New York (AsiaNews/Agencies) – The United Nations has revealed “significant losses” in the distribution of aid to Burmese people hit by cyclone Nargis. The loss – amounting to 10 million US dollars – is the result of heavy exchange rates set by the Junta.
Under-Secretary-General for Humanitarian Affairs John Holmes outlined the “seriousness of the problem”: the loss was "significant" because of the spread between the market and official exchange rates which widened suddenly in June (one month after the devastating passage of cyclone Nargis). Aid was set in US dollars then changed to local currency the Kyat. The market rate for kyats is around 1,100 per dollar but the UN rate established the junta in Myanmar and payment is now around 880, resulting in a “loss of about 10 million US dollars”.
Holmes, who spoke at the United Nations after returning from a trip to the Irrawaddy Delta, said relief efforts were improving, with almost everyone affected by the cyclone now having been reached with items like food or shelter.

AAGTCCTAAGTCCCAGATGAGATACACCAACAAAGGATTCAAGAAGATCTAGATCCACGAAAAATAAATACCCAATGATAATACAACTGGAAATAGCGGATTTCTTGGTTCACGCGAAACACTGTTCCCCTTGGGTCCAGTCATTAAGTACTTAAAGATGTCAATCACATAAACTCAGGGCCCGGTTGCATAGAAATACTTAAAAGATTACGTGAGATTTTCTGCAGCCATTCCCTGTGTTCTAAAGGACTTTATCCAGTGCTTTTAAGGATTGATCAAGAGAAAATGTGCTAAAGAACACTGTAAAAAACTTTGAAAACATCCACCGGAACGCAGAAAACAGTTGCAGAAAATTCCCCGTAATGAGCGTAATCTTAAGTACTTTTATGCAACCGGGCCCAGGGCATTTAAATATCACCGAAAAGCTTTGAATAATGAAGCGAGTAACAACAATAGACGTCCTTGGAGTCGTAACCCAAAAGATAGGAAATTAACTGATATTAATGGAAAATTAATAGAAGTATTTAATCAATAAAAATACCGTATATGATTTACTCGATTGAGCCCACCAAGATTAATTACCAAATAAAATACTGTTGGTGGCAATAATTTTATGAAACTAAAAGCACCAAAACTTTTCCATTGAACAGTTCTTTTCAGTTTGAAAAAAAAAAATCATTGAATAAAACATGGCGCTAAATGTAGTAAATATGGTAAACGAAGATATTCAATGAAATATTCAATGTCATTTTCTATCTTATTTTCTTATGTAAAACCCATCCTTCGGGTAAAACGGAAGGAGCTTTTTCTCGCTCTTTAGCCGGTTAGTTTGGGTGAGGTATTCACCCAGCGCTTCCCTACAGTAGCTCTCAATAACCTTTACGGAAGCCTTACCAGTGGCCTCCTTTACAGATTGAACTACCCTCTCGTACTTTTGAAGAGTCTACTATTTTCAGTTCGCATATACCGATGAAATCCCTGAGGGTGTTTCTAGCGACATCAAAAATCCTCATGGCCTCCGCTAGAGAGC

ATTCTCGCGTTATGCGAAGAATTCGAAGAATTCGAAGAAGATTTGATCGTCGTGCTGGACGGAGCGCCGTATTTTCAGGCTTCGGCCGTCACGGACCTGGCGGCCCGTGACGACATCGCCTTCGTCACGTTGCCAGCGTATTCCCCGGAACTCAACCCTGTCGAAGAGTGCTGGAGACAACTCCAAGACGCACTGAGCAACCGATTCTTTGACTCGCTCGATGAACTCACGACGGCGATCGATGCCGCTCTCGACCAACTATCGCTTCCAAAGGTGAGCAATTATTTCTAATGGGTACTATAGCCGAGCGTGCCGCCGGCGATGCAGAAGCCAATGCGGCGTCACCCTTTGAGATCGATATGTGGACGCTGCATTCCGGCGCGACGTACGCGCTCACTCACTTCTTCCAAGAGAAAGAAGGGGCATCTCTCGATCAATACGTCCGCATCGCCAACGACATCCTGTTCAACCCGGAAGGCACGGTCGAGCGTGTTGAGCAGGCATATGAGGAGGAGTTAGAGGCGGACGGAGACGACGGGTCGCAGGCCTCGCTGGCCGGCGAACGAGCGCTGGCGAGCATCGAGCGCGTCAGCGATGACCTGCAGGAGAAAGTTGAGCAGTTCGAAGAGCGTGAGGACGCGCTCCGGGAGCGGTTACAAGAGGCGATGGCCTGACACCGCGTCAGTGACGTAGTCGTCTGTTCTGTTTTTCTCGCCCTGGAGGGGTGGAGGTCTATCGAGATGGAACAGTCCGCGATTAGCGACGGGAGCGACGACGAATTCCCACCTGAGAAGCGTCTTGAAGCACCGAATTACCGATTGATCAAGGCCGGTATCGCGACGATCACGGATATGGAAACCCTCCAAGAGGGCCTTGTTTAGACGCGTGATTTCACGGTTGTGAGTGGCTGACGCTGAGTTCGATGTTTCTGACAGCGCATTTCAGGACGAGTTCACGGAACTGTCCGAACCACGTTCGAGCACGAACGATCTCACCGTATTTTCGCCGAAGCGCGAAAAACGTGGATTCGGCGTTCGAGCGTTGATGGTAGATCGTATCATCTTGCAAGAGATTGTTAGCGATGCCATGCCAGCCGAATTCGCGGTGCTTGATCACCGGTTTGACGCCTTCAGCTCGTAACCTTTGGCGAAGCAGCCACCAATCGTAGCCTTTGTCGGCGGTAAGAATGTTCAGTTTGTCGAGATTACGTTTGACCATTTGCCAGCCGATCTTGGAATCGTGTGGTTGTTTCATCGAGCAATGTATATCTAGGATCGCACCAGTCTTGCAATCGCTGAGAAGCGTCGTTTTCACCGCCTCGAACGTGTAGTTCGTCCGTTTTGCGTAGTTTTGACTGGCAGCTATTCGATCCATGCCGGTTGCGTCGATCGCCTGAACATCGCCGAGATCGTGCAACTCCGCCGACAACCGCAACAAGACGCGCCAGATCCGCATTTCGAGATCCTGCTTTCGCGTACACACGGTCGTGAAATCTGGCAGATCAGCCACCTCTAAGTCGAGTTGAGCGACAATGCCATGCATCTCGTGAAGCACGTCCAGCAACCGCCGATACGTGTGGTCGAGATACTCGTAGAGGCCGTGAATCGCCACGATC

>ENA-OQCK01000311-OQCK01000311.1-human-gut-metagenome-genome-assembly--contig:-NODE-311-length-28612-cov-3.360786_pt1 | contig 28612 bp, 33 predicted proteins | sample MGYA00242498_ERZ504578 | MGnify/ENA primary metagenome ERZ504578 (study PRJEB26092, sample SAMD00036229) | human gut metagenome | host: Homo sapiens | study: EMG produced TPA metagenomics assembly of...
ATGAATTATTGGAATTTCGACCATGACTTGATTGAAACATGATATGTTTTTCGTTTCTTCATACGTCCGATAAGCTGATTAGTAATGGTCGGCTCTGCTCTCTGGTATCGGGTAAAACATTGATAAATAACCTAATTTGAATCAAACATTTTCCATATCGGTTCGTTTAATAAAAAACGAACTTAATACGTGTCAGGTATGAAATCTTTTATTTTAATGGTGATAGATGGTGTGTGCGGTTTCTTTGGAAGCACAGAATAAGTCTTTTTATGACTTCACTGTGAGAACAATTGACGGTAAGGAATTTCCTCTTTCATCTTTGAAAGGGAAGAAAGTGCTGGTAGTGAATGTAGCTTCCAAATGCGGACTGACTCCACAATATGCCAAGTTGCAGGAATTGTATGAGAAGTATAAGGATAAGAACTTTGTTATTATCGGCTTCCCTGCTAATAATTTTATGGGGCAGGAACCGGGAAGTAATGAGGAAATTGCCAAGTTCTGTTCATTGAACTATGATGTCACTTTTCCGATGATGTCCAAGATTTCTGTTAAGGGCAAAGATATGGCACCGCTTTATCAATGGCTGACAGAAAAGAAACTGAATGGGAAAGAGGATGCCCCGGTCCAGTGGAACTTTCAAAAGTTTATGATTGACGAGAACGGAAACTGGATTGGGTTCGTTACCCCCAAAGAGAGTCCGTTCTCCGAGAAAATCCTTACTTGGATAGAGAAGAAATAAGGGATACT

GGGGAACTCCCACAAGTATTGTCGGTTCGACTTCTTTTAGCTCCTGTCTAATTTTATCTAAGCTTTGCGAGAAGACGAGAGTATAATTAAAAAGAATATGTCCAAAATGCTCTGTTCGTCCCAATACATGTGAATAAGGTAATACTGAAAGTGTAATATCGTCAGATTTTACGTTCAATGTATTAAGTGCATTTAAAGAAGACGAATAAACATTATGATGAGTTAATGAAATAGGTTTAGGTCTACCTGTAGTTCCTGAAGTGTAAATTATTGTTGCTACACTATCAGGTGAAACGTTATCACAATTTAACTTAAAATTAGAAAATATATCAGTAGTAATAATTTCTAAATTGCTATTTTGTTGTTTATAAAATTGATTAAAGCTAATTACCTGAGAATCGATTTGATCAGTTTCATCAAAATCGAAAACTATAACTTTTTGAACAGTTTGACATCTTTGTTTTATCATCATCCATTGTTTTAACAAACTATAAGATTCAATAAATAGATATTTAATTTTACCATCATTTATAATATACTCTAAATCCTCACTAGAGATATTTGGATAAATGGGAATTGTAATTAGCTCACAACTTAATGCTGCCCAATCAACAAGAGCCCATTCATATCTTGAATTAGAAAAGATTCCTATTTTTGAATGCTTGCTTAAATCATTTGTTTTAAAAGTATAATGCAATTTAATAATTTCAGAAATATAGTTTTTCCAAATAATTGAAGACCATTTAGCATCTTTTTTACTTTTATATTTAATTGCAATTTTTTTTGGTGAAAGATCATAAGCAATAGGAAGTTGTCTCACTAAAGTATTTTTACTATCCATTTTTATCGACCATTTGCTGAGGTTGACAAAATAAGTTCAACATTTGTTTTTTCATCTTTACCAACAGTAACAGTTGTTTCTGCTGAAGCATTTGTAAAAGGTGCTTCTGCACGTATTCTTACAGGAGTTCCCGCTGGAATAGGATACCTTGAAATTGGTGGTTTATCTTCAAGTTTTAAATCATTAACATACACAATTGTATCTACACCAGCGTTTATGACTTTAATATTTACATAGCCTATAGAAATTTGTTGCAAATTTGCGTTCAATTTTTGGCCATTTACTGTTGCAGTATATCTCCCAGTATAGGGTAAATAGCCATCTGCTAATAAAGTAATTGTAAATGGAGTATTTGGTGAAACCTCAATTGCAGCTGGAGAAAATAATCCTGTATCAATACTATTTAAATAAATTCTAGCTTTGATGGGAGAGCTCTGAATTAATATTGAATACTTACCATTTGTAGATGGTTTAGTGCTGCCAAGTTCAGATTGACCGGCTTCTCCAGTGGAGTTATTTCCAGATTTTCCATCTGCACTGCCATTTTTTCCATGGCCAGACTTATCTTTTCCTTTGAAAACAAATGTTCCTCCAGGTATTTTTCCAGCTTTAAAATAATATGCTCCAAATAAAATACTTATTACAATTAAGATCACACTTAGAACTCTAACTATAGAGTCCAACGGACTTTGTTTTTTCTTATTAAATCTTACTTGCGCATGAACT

Nargis hit Myanmar’s coastal region May this year, leaving more than 140,000 dead and missing people. According to the UN official some 2.5 million people still need assistance to cope with the disaster's aftermath.
In the immediate aftermath of the disaster the military junta refused International aid. Later it agreed to foreign relief under the Association of Southeast Asian Nations (ASEAN) supervision.
Holmes did not exclude that the Burmese government are profiting from the hike in Exchange rates.
The UN appealed for 482 million dollars in International donations to aid the victims of cyclone Nargis.